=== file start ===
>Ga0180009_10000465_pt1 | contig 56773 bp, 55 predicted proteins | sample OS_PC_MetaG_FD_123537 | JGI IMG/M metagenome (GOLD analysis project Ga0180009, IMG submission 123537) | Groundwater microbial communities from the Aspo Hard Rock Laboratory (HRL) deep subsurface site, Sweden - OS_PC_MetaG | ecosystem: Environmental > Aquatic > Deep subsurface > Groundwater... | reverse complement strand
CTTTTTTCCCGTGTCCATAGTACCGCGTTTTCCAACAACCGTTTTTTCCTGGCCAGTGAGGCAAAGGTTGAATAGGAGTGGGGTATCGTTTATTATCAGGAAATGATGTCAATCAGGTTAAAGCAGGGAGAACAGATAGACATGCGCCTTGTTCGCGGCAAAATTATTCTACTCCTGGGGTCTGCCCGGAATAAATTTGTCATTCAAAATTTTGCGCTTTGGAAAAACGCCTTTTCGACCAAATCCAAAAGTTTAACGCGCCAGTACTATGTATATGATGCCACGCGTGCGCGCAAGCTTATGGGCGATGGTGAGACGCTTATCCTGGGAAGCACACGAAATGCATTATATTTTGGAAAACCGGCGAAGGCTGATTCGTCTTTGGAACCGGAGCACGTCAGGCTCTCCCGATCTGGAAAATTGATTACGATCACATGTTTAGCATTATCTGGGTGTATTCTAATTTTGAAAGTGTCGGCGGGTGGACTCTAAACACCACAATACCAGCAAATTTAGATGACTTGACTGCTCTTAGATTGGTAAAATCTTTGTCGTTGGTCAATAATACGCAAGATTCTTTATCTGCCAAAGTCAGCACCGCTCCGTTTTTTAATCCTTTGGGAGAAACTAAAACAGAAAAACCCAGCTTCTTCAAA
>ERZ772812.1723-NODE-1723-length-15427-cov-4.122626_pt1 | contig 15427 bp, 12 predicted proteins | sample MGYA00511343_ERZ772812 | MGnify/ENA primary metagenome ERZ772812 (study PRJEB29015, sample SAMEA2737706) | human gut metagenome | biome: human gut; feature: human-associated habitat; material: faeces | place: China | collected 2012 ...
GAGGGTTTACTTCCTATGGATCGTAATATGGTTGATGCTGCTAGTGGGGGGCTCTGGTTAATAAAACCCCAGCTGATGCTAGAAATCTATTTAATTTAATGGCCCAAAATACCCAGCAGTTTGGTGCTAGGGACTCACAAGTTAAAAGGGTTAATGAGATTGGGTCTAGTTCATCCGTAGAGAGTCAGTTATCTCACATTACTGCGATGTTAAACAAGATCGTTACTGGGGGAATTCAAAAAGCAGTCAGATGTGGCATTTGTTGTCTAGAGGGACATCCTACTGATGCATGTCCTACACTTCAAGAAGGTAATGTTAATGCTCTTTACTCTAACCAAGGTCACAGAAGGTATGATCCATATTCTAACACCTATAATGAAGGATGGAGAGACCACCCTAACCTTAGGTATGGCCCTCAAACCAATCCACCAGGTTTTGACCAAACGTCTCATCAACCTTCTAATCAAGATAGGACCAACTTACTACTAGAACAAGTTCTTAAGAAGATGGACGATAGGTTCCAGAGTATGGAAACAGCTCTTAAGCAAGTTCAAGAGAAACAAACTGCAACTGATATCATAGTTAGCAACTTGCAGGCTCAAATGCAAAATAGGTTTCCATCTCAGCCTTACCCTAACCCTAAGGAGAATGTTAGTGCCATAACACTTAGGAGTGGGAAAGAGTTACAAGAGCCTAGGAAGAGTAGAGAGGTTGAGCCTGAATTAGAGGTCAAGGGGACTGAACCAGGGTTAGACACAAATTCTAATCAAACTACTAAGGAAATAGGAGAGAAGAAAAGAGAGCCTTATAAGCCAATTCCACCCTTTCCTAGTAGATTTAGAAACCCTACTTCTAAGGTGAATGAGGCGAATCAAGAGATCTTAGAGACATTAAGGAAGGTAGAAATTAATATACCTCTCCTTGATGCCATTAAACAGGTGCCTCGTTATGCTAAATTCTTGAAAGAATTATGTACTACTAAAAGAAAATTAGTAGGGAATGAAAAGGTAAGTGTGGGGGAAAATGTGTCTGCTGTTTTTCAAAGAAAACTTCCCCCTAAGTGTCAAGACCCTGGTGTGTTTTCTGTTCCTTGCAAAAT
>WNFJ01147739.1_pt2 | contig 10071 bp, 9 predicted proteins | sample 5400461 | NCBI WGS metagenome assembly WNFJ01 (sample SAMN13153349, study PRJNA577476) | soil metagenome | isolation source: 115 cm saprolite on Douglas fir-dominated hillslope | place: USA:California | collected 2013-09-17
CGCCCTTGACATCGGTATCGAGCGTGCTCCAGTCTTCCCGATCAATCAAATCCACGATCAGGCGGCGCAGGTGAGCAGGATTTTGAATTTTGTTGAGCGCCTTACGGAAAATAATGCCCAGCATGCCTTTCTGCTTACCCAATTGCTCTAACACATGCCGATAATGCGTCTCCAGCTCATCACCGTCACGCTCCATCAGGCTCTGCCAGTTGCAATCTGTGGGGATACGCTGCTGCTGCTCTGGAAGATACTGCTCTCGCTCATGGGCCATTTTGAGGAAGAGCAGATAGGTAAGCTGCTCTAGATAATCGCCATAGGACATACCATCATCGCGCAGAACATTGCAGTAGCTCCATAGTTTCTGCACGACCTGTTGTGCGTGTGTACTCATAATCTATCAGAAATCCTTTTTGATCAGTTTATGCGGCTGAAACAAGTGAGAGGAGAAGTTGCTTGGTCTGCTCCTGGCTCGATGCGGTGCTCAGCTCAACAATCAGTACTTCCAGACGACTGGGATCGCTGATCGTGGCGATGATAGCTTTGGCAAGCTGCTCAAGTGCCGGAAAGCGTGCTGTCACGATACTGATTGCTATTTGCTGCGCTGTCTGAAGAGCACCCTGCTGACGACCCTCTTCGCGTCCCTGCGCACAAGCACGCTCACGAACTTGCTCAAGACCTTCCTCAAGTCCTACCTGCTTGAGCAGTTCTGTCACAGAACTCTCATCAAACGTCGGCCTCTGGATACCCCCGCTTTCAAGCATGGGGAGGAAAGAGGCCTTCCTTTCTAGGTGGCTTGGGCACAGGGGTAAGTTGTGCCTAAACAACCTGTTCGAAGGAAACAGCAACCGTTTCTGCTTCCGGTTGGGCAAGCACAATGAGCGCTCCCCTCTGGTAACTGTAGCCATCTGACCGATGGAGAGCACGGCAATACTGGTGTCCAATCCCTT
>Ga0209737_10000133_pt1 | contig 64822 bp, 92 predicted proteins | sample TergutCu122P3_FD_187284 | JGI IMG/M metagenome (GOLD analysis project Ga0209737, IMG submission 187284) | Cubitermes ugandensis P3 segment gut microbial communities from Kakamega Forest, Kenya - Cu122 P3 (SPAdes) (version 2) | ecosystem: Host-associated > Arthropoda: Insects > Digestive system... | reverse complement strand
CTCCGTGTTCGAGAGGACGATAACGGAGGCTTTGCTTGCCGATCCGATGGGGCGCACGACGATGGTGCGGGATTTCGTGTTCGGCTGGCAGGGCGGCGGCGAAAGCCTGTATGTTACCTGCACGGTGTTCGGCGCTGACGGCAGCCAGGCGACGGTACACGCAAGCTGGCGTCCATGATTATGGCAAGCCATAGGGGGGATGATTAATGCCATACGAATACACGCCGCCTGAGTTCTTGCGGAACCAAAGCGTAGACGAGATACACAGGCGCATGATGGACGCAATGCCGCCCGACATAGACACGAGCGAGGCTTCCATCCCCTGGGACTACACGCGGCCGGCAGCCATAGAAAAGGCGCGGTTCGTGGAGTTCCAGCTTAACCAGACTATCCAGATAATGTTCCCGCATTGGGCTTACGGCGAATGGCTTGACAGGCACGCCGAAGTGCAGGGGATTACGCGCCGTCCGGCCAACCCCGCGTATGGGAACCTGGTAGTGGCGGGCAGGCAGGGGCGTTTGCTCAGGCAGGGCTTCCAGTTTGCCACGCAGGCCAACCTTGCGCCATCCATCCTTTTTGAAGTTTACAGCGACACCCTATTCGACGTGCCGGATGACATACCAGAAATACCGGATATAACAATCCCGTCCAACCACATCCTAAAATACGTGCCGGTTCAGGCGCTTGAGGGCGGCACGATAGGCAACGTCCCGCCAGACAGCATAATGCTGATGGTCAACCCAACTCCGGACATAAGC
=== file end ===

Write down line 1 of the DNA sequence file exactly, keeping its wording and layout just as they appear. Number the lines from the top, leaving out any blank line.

>Ga0180009_10000465_pt1 | contig 56773 bp, 55 predicted proteins | sample OS_PC_MetaG_FD_123537 | JGI IMG/M metagenome (GOLD analysis project Ga0180009, IMG submission 123537) | Groundwater microbial communities from the Aspo Hard Rock Laboratory (HRL) deep subsurface site, Sweden - OS_PC_MetaG | ecosystem: Environmental > Aquatic > Deep subsurface > Groundwater... | reverse complement strand